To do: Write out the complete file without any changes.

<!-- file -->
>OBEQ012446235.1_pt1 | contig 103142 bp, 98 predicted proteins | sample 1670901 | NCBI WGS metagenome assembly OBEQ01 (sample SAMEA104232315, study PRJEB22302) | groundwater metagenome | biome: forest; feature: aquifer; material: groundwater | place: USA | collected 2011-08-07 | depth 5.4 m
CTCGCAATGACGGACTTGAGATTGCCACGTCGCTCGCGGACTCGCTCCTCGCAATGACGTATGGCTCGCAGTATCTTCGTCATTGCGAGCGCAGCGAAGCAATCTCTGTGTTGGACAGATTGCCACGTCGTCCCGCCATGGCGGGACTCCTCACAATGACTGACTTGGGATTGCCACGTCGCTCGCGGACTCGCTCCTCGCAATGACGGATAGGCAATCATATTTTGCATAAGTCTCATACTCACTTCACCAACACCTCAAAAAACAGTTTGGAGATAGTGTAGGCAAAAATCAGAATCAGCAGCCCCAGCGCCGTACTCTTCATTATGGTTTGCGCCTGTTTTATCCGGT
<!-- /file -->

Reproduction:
>OBEQ012446235.1_pt1 | contig 103142 bp, 98 predicted proteins | sample 1670901 | NCBI WGS metagenome assembly OBEQ01 (sample SAMEA104232315, study PRJEB22302) | groundwater metagenome | biome: forest; feature: aquifer; material: groundwater | place: USA | collected 2011-08-07 | depth 5.4 m
CTCGCAATGACGGACTTGAGATTGCCACGTCGCTCGCGGACTCGCTCCTCGCAATGACGTATGGCTCGCAGTATCTTCGTCATTGCGAGCGCAGCGAAGCAATCTCTGTGTTGGACAGATTGCCACGTCGTCCCGCCATGGCGGGACTCCTCACAATGACTGACTTGGGATTGCCACGTCGCTCGCGGACTCGCTCCTCGCAATGACGGATAGGCAATCATATTTTGCATAAGTCTCATACTCACTTCACCAACACCTCAAAAAACAGTTTGGAGATAGTGTAGGCAAAAATCAGAATCAGCAGCCCCAGCGCCGTACTCTTCATTATGGTTTGCGCCTGTTTTATCCGGT